Bait to Plate

Kev Collins

Well known Restauranter and co-owner of Fish D'vine & The Rum Bar in Airlie Beach. When Kev's not working he's out fishing in the amazing food bowl of the Whitsundays and Great Barrier Reef Marine Park or in his tinnie in the estuaries crabbing! His blog imparts wisdom, tales and info on all things fishing and food.

Lamb Shanks of the sea

What years ago was simply “crab bait” have become an “insiders” special as we have learnt from different food cultures more and more about the fish we take for granted. A wonderful “trend” is treating every bit of the fish as precious. Using the frames for stocks, soups and chowders, the wonderful Polynesian custom where the tribal chief is gifted the must succulent cut of a whole baked fish…the cheek, and learning that just like a lamb shank (which we used to feed to the dog years ago), the old adage about the sweetest meat being nearest the bone, we have discovered “Fish Wings”. If these ever make it to the menu (i.e. the staff don’t get them first) I describe them to guests as ‘The Lamb Shanks of the Sea”. Soft, sticky, incredibly juicy meat that falls from the one big flat “wing bone” like an overcooked lamb shank. Best off larger fish like barramundi, Red Emperor or large nannygai or Coral trout they are just amazing.

I recently hosted a long lunch for friends at my place and was blessed in the days leading up to get my hands on some really big Trout and a ‘Reddy”, suffice to say the wings were "quarantined", and became the basis of a great Sunday arvo balcony lunch. Way too much wine, too much food and too many lies but I put some real effort into making the wings the star of the show for the sceptics coming to lunch. Needless to say, never again will fish frames make it to the crab pots in those households without a bit of” tax collection” first.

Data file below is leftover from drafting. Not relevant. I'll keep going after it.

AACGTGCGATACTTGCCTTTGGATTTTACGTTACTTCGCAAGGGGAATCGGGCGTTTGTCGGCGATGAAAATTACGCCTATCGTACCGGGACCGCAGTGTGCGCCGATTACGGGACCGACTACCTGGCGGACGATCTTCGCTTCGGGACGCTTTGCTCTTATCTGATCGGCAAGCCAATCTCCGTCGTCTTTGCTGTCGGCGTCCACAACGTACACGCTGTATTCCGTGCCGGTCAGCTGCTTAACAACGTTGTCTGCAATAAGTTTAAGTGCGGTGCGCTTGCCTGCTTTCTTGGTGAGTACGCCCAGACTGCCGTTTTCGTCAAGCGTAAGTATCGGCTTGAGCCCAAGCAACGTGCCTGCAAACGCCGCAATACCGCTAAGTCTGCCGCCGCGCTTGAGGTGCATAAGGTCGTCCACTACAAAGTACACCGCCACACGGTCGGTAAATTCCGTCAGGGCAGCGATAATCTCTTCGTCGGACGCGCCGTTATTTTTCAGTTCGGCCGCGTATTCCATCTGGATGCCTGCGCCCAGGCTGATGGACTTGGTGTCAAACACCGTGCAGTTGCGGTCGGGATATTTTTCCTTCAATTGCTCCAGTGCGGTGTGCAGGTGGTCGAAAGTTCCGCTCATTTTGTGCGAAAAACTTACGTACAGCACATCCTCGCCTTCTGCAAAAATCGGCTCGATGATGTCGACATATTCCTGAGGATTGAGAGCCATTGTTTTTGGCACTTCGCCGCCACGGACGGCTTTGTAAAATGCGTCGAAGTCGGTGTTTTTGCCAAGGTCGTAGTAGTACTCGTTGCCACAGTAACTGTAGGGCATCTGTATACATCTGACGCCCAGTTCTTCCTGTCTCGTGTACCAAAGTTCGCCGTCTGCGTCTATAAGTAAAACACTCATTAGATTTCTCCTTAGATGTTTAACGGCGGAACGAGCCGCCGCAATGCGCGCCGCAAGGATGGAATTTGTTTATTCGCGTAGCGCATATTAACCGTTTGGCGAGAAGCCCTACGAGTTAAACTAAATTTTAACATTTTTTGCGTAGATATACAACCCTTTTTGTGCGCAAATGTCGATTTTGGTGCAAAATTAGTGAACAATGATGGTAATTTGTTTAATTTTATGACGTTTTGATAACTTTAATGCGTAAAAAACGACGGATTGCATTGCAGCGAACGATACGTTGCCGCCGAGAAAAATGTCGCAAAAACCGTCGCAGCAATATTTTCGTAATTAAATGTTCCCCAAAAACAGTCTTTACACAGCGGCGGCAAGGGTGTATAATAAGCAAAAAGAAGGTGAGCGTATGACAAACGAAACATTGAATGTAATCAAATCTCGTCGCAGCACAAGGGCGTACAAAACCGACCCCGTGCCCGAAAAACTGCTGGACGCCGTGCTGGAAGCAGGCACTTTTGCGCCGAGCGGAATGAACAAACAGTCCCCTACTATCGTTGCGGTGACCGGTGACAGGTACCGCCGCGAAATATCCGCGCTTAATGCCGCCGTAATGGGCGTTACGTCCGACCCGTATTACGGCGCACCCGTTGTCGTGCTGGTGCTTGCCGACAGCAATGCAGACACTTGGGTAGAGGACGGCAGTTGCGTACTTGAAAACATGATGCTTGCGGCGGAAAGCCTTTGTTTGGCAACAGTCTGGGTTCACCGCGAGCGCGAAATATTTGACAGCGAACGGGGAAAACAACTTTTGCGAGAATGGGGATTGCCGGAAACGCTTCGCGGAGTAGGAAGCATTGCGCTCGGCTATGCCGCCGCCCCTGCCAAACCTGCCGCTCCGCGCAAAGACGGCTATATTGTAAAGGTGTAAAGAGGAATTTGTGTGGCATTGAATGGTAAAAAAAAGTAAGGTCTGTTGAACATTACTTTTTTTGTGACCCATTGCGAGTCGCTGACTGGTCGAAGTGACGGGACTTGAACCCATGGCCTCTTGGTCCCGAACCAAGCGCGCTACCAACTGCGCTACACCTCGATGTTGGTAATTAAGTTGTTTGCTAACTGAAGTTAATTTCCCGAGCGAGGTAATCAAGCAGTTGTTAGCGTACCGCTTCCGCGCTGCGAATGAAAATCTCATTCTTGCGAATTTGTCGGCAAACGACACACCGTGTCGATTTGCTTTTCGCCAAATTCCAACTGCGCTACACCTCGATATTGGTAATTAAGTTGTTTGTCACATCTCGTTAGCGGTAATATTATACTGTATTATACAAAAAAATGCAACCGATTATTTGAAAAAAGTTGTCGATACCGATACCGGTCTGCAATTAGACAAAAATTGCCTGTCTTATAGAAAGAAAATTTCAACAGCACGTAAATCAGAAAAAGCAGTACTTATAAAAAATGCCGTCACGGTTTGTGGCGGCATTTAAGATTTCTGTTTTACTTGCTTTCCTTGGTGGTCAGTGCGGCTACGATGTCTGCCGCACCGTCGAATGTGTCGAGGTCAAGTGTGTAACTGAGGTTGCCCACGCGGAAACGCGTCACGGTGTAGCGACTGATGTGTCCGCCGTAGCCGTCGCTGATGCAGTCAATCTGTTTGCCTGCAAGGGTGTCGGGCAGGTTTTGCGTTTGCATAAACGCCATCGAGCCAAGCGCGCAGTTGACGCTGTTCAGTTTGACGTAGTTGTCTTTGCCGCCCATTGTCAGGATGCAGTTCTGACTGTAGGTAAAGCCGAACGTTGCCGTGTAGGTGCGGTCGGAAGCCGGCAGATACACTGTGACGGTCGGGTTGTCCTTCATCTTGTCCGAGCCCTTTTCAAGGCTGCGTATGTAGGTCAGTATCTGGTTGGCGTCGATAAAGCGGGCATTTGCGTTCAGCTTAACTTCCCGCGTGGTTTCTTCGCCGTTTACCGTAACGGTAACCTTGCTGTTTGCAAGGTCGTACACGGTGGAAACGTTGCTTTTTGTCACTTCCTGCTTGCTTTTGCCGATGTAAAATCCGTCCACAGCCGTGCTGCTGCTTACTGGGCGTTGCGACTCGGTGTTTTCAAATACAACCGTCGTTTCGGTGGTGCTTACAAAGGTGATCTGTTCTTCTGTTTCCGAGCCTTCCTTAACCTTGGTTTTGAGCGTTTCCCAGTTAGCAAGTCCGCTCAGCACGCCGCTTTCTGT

The pictures tell the story but scale well, rub with olive oil, salt and pepper. Char grill on a hot BBQ for a few minutes and then transfer to a baking dish. Lace with paper thin lemon slices, some thyme, salt, pepper and a splash more olive oil. At this stage, just as I closed the BBQ lid I threw a large handful of wood chips over the char grill (not sure the neighbours upstairs shared my enthusiasm) and cooked under the “lid” for 15 minutes. This added a beautiful Smokey wood fired flavour to the soft juicy fish, which my lunch guests just devoured with a salad of rocket, pear, shaved parmesan and toasted pecans with a little blue cheese and olive oil dressing.

The attached pictures just about capture the whole process and, if you must, give the screen a little lick…when no one is watching, you can taste them!